(3) When spherical, polyhedral, of unspecific shape, or the like, and the major axis constituting the particle cannot be specified from the shape, the particle size is denoted as the diameter of an equivalent circle. The term “diameter of an equivalent circle” means that obtained by the circle projection method.

The “average acicular ratio” of a powder refers to the arithmetic average of values obtained for the above 500 particles by measuring the length of the minor axis, that is the minor axis length, of the particles measured above, and calculating the value of the (major axis length/minor axis length) of each particle. The term “minor axis length” refers to, in the case of the particle size definition of (1), the length of the minor axis constituting the particle; in the case of (2), the thickness or height, and in the case of (3), since the major axis and minor axis cannot be distinguished, (major axis length/minor axis length) is deemed to be 1 for the sake of convenience.

When the particle has a specific shape, such as in the particle size definition of (1) above, the average particle size is the average major axis length. In the case of (2), the average particle size is the average plate diameter, with the average plate ratio being the arithmetic average of (maximum diameter/thickness or height). For the definition of (3), the average particle size is the average diameter (also called the average diameter (also called the average particle diameter).

A desirable specific example of the ferromagnetic powder is ferromagnetic hexagonal ferrite powder. When the ferromagnetic powder employed in the greatest proportion is ferromagnetic hexagonal ferrite powder, the average particle size (for example, average plate diameter), from the perspective of achieving high density recording and stable magnetization, is desirably greater than or equal to 10 nm and less than or equal to 50 nm, preferably greater than or equal to 20 nm and less than or equal to 50 nm. Reference can be made, for example, to Japanese Unexamined Patent Publication (KOKAI) No. 2011-225417, paragraphs 0012 to 0030, Japanese Unexamined Patent Publication (KOKAI) No. 2011-216149, paragraphs 0134 to 0136, and Japanese Unexamined Patent Publication (KOKAI) No. 2012-204726, paragraphs 0013 to 0030, for details on ferromagnetic hexagonal ferrite powder. The contents of the above publications are expressly incorporated herein by reference in their entirety.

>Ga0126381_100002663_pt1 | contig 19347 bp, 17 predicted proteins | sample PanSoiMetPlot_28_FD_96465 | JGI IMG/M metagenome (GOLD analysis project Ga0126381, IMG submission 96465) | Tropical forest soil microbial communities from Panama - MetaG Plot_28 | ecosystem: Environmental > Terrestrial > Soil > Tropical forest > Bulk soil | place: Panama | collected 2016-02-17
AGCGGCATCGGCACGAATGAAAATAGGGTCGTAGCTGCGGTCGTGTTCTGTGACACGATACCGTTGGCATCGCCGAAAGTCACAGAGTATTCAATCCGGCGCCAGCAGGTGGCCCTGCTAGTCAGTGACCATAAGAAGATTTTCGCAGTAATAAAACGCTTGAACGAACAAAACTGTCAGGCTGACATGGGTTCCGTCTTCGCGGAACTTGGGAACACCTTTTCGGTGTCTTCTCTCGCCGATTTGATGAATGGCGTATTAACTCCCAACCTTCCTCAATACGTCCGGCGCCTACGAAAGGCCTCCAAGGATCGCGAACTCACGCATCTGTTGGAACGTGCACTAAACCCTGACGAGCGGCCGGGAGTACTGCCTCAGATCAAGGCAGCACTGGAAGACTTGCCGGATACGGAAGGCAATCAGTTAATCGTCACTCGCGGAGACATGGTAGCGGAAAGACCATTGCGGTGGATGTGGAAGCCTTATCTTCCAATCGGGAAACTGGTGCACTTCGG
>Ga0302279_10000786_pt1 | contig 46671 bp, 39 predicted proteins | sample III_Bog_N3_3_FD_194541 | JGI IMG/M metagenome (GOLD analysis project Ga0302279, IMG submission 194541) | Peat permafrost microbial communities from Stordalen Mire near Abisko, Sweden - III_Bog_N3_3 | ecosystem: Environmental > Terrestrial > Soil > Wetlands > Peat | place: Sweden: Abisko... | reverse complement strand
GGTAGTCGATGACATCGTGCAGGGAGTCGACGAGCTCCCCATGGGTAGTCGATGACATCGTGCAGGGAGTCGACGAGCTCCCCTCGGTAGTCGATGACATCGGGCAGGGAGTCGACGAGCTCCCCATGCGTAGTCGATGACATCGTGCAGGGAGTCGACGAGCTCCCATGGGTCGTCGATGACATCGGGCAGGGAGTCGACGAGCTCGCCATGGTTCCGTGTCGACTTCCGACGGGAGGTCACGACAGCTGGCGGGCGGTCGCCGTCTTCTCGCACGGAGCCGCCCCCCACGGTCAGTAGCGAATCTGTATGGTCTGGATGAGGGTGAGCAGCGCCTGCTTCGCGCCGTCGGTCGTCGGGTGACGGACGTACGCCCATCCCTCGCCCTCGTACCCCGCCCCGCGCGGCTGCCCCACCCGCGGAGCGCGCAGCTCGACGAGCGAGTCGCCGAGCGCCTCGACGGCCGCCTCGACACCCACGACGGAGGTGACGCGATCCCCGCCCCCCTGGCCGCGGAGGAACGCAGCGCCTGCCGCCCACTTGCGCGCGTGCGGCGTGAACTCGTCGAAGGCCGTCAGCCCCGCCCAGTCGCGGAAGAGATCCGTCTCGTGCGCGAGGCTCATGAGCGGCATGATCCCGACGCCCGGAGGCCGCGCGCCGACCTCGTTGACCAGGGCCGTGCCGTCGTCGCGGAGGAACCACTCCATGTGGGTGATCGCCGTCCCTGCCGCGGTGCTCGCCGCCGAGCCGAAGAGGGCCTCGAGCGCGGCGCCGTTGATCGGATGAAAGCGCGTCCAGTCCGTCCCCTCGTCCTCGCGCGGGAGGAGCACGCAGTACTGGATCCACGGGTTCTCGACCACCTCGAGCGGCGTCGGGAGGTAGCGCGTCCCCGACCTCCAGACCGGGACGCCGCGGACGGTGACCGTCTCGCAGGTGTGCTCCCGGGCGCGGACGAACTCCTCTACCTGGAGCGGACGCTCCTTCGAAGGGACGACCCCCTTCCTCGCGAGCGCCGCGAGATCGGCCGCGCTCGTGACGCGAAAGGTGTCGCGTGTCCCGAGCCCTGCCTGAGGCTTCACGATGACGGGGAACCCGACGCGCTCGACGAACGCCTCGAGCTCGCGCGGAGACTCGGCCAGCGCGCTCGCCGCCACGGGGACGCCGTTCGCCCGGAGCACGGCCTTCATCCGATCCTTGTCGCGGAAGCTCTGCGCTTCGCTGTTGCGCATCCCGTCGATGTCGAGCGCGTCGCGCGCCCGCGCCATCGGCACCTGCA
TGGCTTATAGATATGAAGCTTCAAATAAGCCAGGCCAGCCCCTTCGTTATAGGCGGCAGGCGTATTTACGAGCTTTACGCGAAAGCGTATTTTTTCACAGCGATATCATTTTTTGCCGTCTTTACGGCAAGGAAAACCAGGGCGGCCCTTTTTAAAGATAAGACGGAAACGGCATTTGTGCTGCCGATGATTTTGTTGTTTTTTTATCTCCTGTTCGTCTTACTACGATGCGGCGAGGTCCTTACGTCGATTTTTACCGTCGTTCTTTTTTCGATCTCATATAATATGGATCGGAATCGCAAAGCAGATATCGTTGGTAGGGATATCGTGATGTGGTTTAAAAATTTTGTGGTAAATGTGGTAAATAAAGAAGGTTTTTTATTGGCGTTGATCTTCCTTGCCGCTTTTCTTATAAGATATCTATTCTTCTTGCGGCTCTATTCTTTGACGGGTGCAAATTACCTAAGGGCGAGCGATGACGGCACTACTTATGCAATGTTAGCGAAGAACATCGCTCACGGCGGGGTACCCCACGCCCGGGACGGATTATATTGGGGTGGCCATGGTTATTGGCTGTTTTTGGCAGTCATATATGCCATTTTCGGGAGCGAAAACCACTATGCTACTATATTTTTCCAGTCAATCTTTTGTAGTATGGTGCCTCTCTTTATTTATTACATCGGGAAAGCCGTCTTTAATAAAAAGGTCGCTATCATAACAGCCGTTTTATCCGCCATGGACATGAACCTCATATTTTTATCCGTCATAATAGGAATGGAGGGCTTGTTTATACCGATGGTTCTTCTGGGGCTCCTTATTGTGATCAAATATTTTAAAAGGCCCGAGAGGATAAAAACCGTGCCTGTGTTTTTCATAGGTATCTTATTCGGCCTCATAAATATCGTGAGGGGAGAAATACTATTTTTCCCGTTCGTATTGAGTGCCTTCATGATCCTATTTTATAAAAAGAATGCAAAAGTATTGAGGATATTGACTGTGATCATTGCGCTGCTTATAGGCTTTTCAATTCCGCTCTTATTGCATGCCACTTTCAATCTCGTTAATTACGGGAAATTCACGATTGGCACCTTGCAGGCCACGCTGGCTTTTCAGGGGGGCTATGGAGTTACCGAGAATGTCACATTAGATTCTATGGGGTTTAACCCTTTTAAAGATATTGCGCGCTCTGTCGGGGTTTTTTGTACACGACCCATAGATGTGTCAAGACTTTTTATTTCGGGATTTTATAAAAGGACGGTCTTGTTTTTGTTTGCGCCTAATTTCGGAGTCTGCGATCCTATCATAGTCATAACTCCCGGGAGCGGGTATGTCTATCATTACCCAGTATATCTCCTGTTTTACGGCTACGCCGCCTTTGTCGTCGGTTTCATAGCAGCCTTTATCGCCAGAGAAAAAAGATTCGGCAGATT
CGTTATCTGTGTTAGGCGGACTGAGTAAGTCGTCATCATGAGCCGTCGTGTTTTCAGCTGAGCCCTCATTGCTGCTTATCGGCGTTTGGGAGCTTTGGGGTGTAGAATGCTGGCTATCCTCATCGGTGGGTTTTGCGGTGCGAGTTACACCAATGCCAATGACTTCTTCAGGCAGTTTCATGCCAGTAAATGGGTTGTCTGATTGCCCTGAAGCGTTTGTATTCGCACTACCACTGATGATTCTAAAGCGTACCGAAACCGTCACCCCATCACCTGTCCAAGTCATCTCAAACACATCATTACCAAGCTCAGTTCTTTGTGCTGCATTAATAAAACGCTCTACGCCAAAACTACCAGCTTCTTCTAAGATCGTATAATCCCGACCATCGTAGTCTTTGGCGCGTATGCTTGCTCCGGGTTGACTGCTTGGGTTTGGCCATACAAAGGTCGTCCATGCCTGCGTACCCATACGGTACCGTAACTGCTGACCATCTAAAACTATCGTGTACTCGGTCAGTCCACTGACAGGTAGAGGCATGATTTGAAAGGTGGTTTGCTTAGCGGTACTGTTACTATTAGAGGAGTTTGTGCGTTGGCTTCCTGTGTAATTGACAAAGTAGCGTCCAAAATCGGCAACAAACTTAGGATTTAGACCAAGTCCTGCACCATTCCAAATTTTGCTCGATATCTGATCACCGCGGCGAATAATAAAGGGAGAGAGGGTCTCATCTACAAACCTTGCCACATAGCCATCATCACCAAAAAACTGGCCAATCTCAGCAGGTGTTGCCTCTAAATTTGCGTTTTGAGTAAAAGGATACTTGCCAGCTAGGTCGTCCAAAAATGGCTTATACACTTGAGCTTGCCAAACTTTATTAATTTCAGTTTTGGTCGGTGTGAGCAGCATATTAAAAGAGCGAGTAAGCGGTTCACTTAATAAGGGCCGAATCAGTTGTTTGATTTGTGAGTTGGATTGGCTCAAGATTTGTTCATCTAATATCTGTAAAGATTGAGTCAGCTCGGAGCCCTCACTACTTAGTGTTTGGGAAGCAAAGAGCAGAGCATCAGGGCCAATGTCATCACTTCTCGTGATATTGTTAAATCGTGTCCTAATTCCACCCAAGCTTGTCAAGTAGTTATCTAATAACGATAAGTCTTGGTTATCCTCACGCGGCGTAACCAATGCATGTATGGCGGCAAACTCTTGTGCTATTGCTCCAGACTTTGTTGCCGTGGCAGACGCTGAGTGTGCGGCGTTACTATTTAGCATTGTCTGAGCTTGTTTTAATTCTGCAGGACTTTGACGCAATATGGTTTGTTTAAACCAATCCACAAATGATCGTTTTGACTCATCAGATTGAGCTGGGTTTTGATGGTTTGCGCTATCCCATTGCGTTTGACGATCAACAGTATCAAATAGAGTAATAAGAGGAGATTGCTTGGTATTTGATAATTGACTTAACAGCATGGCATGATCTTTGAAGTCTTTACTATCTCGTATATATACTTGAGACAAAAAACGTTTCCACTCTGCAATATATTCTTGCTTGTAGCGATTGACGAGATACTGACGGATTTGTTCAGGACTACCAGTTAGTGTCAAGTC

Ferromagnetic metal powder is a specific example of desirable ferromagnetic powder. When the ferromagnetic powder that is employed in the greatest proportion is ferromagnetic metal powder, the average particle size thereof (for example, average major axis length), from the perspective of achieving higher density recording and stable magnetization, is desirably greater than or equal to 10 nm and less than or equal to 50 nm, preferably greater than or equal to 20 nm and less than or equal to 50 nm. Reference can be made, for example, to Japanese Unexamined Patent Publication (KOKAI) No. 2011-216149, paragraphs 0137 to 0141, and Japanese Unexamined Patent Publication (KOKAI) No. 2005-251351, paragraphs 0009 to 0023, for details on ferromagnetic metal powders. The contents of the above publications are expressly incorporated herein by reference in their entirety.

The above magnetic tape can contain ferromagnetic powder in the form of ferromagnetic hexagonal ferrite powder alone, ferromagnetic metal powder alone, or both, and can contain one or more other kinds of ferromagnetic powder.

The content (fill rate) of ferromagnetic powder in the magnetic layer desirably falls within a range of 50 to 90 weight percent, preferably within a range of 60 to 90 weight percent. The components of the magnetic layer other than the ferromagnetic powder include at least binder, and can include one or more additives. A high fill rate is desirable from the perspective of raising the recording density.

(Binder, Curing Agent)